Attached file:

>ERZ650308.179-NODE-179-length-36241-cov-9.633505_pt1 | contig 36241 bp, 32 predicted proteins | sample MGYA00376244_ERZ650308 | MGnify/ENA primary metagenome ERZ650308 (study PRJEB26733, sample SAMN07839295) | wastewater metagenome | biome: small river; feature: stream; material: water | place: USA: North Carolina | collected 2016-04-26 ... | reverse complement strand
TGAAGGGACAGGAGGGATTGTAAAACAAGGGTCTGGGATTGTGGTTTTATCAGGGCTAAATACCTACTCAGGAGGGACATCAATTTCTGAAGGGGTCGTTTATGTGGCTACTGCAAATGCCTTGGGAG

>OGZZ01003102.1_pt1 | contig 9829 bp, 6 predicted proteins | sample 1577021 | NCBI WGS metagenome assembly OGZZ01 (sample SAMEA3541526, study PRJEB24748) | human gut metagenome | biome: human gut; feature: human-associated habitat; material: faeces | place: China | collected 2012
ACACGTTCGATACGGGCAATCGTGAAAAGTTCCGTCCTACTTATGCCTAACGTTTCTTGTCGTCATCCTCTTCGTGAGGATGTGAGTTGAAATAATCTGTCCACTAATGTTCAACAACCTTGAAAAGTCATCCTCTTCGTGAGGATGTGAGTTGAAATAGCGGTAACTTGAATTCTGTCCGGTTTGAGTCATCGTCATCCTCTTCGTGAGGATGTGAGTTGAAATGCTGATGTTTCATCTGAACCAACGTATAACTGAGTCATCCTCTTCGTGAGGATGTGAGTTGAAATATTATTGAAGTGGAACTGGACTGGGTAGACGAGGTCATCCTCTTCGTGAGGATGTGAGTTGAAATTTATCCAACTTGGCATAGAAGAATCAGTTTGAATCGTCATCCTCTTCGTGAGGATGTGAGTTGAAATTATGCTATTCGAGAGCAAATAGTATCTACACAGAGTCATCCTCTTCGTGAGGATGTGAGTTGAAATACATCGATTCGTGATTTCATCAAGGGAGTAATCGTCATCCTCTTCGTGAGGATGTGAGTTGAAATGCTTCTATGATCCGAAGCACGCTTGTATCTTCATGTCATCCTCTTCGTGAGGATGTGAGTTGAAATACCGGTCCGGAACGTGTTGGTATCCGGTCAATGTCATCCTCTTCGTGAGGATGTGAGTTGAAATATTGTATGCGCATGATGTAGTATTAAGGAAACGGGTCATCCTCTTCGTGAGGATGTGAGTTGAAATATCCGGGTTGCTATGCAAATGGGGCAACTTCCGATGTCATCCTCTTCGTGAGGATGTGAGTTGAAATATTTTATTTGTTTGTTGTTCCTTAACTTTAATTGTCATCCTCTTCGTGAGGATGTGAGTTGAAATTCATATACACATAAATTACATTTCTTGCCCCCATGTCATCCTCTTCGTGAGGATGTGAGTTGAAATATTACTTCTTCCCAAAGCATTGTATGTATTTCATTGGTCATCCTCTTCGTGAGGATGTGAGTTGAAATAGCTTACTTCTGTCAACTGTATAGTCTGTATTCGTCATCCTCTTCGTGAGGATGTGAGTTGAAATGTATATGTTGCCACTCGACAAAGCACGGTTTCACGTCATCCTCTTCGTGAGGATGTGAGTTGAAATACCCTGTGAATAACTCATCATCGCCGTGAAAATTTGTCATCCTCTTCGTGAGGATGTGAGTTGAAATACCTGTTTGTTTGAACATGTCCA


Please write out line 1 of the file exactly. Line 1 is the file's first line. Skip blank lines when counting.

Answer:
>ERZ650308.179-NODE-179-length-36241-cov-9.633505_pt1 | contig 36241 bp, 32 predicted proteins | sample MGYA00376244_ERZ650308 | MGnify/ENA primary metagenome ERZ650308 (study PRJEB26733, sample SAMN07839295) | wastewater metagenome | biome: small river; feature: stream; material: water | place: USA: North Carolina | collected 2016-04-26 ... | reverse complement strand